Sophrology uses a number of techniques to help subjects attain a state of deep relaxation. In this state the mind is able to control and alter physical processes, with verbal expression - also called terpnos logos - acting as the intermediary between the two.
States of consciousness
We'll be taking a close look at one of the techniques used to induce this special state a little further on.
The main difference between sophrology and hypnosis lies in the relationship between therapist and subject. In sophrology, subjects play an active role in attaining the proper mental state by relaxing, both mentally and physically. They are then taught how to regulate their own organic functions, and correct imbalances. In classical hypnosis, on the other hand, subjects are completely passive. The hypnotist does all the work, first by relaxing a subject, and then by substituting his or her own thoughts for those of the subject through suggestion.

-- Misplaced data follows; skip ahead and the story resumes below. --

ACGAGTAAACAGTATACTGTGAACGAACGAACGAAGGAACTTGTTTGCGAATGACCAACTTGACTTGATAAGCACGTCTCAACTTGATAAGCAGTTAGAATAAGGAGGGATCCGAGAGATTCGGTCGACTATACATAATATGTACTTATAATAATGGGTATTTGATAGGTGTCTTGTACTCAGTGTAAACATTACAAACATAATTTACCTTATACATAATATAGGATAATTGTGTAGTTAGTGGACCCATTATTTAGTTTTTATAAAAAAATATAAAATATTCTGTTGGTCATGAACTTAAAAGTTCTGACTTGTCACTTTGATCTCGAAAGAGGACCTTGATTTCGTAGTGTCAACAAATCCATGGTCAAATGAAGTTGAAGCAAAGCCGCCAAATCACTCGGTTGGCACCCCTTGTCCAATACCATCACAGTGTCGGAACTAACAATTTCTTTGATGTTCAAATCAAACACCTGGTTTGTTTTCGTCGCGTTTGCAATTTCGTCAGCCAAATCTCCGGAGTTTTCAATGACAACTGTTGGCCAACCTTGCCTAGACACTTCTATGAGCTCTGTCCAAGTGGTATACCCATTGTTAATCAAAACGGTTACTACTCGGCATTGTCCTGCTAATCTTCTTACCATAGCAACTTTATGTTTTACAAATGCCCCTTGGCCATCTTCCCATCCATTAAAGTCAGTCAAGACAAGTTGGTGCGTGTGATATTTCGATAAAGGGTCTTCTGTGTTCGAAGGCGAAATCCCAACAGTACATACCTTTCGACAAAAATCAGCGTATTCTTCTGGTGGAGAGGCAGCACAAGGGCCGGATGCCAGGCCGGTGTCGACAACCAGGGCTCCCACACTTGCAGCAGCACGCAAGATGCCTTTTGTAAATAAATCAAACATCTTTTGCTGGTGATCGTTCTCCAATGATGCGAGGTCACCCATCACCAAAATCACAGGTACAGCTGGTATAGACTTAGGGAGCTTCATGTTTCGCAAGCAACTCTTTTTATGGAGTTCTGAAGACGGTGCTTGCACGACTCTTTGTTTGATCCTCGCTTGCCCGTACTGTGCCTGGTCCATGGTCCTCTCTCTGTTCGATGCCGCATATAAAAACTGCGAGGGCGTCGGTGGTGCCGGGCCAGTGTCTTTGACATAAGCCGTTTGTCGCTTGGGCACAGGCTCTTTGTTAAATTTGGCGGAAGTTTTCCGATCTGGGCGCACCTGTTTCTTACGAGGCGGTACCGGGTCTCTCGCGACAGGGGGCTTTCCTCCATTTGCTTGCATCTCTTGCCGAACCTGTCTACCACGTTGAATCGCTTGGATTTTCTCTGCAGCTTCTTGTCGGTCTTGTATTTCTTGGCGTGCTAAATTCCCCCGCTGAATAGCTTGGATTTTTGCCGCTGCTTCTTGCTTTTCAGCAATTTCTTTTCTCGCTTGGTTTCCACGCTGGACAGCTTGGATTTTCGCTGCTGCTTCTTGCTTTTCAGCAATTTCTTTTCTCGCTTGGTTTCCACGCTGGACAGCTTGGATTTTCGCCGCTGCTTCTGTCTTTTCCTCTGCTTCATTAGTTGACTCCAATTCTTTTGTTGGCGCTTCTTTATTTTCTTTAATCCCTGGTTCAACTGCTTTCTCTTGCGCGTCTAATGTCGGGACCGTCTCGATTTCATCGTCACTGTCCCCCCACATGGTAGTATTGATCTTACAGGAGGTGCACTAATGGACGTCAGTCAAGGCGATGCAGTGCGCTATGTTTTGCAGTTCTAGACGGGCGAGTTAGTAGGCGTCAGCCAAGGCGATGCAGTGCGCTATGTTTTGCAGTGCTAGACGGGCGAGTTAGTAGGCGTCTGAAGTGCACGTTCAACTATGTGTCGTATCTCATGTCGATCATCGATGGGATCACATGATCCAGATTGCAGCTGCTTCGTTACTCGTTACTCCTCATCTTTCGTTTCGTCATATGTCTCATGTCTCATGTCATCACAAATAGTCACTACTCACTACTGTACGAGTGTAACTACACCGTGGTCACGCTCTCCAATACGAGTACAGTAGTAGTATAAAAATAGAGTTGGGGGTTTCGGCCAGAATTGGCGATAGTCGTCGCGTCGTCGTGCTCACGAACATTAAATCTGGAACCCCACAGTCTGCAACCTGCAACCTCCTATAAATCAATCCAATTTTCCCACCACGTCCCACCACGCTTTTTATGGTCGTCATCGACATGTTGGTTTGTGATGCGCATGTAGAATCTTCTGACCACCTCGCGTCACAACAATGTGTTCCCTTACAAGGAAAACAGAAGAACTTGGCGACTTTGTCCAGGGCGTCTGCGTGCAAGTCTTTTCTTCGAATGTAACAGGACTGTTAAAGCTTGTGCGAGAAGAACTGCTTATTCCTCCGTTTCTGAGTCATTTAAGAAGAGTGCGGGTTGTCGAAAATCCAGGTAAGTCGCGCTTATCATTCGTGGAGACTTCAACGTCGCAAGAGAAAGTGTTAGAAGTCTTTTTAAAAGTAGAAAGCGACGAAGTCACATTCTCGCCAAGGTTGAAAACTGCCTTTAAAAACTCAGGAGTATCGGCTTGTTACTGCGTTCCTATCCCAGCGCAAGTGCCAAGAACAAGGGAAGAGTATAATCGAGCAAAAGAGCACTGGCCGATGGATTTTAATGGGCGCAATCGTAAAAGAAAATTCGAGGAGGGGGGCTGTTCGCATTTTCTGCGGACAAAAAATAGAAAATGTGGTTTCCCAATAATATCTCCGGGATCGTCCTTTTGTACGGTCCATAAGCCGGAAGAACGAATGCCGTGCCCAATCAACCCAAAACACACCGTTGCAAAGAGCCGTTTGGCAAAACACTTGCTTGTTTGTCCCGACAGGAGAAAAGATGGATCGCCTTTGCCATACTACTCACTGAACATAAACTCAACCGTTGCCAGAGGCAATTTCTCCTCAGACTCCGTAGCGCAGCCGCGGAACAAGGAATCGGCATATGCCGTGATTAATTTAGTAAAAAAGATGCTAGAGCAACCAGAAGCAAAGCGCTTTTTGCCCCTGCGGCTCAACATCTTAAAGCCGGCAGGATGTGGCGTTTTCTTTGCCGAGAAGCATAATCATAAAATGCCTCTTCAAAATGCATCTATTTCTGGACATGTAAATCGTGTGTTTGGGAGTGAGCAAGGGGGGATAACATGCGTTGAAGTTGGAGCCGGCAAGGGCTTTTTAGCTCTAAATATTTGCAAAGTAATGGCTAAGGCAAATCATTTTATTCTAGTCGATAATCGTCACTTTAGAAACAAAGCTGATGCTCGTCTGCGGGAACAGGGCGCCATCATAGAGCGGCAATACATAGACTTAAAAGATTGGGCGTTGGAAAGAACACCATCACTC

We could draw a comparison to teaching methods: hypnosis resembles the classical approach of instruction, which relies heavily on forced memorization and repetition, while sophrology is more akin to the modern approach of learning through participation and free inquiry.
The area designated by dotted lines corresponds to superior levels of awareness attained by skilled practitioners of yoga. States:
Pathological awareness Ordinary awareness Sophrological awareness
Qualitative changes Quantitative changes Example of sophronization
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Hypnosis is a capital instrument for relaxation and alleviating stress. It helps calm down both the brain and body, giving a useful rest. All the same it can be rather costly to hire a clinical hypnotherapist, and we might not always want one around when we would like to destress.